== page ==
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Receptor-Mediated Degradation of Choline Plasmalogens and Glycerophospholipid Methylation: A New Hypothesis

  • L. A. Horrocks
  • H. W. Harder
  • R. Mozzi
  • G. Goracci
  • E. Francescangeli
  • S. Porcellati
  • G. G. Nenci
Part of the NATO ASI Series book series (NSSA, volume 116)

Abstract

The stimulation of receptors on the cell surface initiates biochemical and physical changes in membranes that lead to biological responses by the cells. The biochemical and physical changes include changes in levels of cyclic nucleotides, phosphorylation of proteins in membranes, increased membrane disorder (fluidity), and increased fluxes of Ca2+, Na+, and other ions. Changes in lipid metabolism associated with receptor stimulation may include the release of arachidonic acid and formation of metabolites and changes in phospholipid N-methylation and in polyphosphoinositide metabolism. The large number of studies on the association of phospholipid N-methylation with receptor stimulation and adenylate cyclase suggest that an important biological mechanism is involved. An overall hypothesis linking receptor stimulation directly with increased activity of AdoMet: PtdEtn methyltransferase and phospholipase A2 was proposed (Hirata and Axelrod, 1980; Mato and Alemany, 1983). This hypothesis is no longer tenable because of difficulties of others with reproduction of the results, problems inherent in the methodology, and errors in the interpretation of the results. Most previous studies failed to recognize that stopping a reaction with acid causes the hydrolysis of plasmalogens to lysoGpl. The presence of lyso compounds was instead interpreted as evidence for phospholipase A2 activity.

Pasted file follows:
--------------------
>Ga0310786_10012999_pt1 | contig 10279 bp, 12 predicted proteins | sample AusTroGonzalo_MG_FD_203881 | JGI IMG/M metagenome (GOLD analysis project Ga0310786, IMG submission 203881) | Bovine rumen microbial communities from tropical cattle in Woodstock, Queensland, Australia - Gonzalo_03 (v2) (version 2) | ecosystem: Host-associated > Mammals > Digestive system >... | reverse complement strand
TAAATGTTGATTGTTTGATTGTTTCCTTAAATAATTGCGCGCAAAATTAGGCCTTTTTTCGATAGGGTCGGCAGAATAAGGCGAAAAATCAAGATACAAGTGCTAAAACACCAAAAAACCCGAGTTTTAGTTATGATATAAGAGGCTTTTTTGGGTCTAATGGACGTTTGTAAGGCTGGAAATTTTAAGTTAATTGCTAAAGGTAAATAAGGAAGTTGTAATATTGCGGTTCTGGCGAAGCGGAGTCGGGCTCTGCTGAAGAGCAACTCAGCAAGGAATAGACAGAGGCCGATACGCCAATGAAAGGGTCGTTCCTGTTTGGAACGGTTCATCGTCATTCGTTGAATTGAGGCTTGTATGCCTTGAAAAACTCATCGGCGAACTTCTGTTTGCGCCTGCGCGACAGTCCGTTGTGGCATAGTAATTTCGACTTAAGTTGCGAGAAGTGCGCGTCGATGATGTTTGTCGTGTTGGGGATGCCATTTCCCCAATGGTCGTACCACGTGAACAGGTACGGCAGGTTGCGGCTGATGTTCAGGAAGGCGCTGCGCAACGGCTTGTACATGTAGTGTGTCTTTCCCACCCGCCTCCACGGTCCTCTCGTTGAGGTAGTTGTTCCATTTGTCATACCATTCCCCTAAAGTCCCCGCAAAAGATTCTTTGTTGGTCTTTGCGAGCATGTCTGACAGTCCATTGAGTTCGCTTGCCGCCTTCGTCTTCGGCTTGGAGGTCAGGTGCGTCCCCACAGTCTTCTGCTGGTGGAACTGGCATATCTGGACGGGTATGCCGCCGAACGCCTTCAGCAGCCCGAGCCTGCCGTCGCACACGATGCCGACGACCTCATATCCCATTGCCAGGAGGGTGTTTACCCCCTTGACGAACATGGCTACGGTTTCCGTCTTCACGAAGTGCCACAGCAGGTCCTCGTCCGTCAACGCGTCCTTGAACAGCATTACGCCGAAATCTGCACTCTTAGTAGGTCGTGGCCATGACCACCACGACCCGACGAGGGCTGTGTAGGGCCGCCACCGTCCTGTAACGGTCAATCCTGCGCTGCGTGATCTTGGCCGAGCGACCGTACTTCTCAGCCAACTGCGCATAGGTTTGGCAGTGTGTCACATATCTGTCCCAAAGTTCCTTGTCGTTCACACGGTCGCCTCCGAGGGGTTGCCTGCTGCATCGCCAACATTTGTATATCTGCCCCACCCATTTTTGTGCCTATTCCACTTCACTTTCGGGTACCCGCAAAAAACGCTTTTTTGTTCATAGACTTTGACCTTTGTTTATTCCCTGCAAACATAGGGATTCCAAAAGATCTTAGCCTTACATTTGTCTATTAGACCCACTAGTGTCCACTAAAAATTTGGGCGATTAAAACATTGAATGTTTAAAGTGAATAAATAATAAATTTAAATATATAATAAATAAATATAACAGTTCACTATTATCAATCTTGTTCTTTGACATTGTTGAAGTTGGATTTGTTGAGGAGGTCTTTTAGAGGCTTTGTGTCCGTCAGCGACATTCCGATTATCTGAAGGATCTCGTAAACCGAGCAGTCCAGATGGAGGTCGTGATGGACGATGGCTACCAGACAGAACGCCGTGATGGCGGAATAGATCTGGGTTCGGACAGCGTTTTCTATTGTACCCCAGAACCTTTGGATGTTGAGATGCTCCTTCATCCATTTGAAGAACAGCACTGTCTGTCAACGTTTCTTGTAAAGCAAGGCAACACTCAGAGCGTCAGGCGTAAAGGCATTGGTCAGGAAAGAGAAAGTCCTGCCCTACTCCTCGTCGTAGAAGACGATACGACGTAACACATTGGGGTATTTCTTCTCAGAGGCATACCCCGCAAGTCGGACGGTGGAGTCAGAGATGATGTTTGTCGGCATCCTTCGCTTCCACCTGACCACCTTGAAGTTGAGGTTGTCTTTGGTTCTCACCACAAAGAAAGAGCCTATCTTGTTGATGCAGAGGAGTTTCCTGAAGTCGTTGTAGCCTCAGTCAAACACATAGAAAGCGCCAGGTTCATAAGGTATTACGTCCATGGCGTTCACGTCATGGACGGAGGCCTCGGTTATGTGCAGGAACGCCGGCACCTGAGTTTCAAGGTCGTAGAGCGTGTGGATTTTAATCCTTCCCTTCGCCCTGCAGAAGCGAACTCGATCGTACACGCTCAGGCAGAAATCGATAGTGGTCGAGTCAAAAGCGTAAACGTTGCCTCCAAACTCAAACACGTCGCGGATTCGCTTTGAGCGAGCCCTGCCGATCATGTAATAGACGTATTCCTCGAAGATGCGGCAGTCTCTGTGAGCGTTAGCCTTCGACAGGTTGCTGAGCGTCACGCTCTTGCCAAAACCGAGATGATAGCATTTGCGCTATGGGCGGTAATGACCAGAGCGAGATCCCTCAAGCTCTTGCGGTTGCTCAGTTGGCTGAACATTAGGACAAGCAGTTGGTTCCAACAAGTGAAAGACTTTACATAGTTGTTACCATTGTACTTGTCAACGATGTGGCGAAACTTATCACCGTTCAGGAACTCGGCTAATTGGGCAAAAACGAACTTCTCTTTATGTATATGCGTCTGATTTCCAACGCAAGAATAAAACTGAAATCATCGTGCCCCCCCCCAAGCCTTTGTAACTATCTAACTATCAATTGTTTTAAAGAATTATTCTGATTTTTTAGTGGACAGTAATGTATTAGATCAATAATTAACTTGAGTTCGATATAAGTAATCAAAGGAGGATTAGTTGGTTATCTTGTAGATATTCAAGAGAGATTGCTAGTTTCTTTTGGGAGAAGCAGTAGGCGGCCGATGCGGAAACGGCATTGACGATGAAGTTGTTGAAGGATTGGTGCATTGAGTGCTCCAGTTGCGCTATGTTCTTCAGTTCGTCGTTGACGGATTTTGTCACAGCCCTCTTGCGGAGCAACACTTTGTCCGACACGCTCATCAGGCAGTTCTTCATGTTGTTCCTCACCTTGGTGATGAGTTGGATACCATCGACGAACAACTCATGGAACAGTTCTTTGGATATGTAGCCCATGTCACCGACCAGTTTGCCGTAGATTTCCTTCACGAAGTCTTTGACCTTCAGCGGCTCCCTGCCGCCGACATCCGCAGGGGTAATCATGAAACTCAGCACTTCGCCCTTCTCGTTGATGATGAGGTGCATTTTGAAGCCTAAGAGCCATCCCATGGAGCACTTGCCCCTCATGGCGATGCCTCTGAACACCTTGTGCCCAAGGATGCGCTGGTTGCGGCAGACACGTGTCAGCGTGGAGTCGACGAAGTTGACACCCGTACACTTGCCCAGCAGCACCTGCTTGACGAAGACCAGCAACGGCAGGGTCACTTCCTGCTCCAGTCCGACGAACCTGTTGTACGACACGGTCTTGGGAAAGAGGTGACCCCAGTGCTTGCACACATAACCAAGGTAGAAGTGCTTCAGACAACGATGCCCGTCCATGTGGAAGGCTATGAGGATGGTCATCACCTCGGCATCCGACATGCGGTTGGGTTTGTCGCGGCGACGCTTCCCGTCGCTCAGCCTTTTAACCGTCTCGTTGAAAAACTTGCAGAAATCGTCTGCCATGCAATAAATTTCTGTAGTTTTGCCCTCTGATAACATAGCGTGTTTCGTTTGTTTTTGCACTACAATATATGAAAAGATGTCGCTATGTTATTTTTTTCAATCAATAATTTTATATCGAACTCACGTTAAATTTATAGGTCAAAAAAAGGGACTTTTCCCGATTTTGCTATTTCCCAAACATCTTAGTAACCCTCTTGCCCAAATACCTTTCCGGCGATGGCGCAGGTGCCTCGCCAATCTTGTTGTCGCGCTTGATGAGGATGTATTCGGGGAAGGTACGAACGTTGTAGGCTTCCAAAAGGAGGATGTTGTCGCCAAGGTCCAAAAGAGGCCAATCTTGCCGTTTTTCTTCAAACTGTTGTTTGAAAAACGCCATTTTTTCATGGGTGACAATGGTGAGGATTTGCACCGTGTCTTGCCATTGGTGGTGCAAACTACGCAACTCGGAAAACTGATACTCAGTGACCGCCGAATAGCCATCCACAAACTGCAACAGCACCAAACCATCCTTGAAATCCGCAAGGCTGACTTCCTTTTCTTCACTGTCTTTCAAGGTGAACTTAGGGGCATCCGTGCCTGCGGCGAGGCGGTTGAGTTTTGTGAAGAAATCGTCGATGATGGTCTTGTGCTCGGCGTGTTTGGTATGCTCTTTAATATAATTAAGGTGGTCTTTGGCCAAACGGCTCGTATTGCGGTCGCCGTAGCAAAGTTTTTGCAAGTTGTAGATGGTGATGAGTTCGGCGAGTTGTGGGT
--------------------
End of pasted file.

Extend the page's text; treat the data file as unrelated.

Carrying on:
Keywords

Arachidonic Acid Adenylate Cyclase Vinyl Ether Rabbit Platelet High Specific Radioactivity 
These keywords were added by machine and not by the authors. This process is experimental and the keywords may be updated as the learning algorithm improves.

Abbreviation

Gpl

glycerophospholipids

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Copyright information

© Plenum Press, New York 1986

Authors and Affiliations

  • L. A. Horrocks
    • 1
  • H. W. Harder
    • 1
  • R. Mozzi
    • 2
  • G. Goracci
    • 2
  • E. Francescangeli
    • 2
  • S. Porcellati
    • 2
  • G. G. Nenci
    • 3
  1. 1.Department of Physiological ChemistryThe Ohio State UniversityColumbusUSA
  2. 2.Institute of Biological ChemistryUniversity of PerugiaItaly
  3. 3.Institute of Clinical MedicineUniversity of PerugiaItaly

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